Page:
This week, I’m introducing to you a new guest editor, Lauren of The Tartan Devil. After a gin-fuelled bonding session in London over the summer, it seemed only right to offer a spot on the blog to Lauren and here she presents her argument for city vs. country living…
I’ve lived in 13 houses. That’s 13 cutlery drawers, 13 sets of keys and 13 toilets at a slightly different heights, so when you first move in, you get a fright when you sit down. Three years ago, I was living in South London and working on Oxford Street. Now I’m up on the North Coast of Scotland where the nearest shop is four miles away. We do have a pub at the end of the road, though. You can always rely on Scots to get their priorities right.
I’ve lived in big cities and tiny villages and love them both for very different, often opposing, reasons. Here are some of them…
I will never understand the people who fly down the stairs in Tube stations and attempt to prise open the doors of the carriage before it leaves without them… even though another one will probably be along in three minutes. You know how long I have to wait on a bus if I miss mine? Over three hours! And it doesn’t run at the weekend! I bet the District and Circle line doesn’t look so bad now, does it? (Who am I kidding, that Tube line is the absolute worst.)
Eating out as a vegetarian
On my recent trip to London, I went out for a birthday meal with a group of pals that included a mix of vegetarians and vegans. No problem. We headed to Mildred’s in Soho and I had the best curry I’ve ever tasted. Back home, it’s slim pickings for anyone with dietary restrictions. A lot of the livelihoods revolve around farming and vegetarianism hasn’t quite caught on yet. As much as I’d love a veggie branch of Pret, I don’t see one opening locally any time soon.
Museums and other free stuff
My rent, bills and travel were crippling when I lived in London and made up 70% or more of my pay every month. Luckily, there is a lot of free stuff to do in London that prevented me spending all my days off eating crisps on the sofa. Because I’m a twat, I like to go to the Tate Modern and see what “art” they are serving up for us. My favourite dreadful installation was a piece of white paper. Really. That was a thing.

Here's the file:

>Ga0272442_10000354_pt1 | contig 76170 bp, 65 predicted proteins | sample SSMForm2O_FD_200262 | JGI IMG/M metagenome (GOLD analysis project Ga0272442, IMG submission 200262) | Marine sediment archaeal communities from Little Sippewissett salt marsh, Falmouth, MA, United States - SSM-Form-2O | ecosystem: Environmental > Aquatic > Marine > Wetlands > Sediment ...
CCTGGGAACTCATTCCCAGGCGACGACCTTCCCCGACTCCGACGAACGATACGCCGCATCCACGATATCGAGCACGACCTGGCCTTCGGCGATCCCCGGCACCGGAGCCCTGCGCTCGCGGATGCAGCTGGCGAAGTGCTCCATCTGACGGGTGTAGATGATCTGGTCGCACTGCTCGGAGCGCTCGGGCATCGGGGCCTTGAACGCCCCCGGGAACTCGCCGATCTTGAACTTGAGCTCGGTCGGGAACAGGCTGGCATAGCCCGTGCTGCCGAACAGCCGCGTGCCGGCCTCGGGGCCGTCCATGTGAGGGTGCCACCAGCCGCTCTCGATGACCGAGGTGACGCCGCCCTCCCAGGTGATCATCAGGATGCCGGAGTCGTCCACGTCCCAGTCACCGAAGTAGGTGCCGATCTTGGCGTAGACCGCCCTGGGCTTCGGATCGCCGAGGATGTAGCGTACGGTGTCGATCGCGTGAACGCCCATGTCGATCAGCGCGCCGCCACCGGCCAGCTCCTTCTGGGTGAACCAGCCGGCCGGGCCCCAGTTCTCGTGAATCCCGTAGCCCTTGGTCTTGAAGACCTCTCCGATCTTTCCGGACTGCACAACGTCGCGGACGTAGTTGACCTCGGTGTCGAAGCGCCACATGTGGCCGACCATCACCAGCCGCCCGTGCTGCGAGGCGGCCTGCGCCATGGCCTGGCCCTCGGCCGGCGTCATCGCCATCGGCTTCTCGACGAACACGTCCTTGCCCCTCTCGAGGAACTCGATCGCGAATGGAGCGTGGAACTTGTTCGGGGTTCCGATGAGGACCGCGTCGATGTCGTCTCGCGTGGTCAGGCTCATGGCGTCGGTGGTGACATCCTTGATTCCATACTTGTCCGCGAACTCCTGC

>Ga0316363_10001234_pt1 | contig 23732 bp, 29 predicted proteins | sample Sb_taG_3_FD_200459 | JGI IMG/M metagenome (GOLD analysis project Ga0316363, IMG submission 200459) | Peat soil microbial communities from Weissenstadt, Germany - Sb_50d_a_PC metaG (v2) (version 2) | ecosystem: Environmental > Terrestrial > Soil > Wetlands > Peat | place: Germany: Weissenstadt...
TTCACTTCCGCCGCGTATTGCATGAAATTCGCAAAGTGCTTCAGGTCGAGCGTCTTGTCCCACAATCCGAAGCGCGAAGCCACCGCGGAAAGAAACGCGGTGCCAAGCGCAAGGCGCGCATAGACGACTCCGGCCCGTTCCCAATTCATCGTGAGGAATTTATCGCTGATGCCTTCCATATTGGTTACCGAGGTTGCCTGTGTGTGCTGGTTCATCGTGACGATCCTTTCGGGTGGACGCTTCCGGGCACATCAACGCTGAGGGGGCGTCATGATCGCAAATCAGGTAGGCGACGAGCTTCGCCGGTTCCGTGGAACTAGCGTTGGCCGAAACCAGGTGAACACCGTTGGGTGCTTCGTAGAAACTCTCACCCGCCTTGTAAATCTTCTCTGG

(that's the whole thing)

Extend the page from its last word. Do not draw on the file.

As I said, Scottish people get their priorities straight and I am no exception. A night out in London meant a hip flask hidden from the bouncers at the bottom of my bag. In Scotland, no matter how skint I am, a night out isn’t going to break the bank which means never disappointing my friends, and a decent G&T rather than a £4 bottle of wine.
As I become more conscientious about what I eat, yet still lack any form of self control when it comes to biscuits, I’m always looking for ethical alternatives to my dietary staples. Since having to give up bread (but not chocolate digestives, apparently), my morning toast has been replaced by scrambled eggs. My friend Kerry has hens in her garden and if they lay any eggs they go into an honesty box for the neighbours. I see the happy, much loved hens who lay my eggs and that’s something I would never get in a city.
In a city, it’s very easy to be anonymous. As someone who likes their own company and has suffered from pockets of depression, that can be unhealthy. I once had a long weekend off work in London when my flatmate was working night shifts. I realised upon my return to work that I hadn’t spoken to a single person for three days. In my village, that would be near impossible. If I go for a run, I’ll bump into someone I know and stop for a chat. My boyfriend’s mum lives over the road from us. When I’m circling the drain of depression, it’s easy to pop my shoes on, nip to the pub and force myself to socialise with people; there will always be someone I know to have a blether with instead of staying in bed for a cry. Moving to the country is the best thing I’ve ever done… sorry London!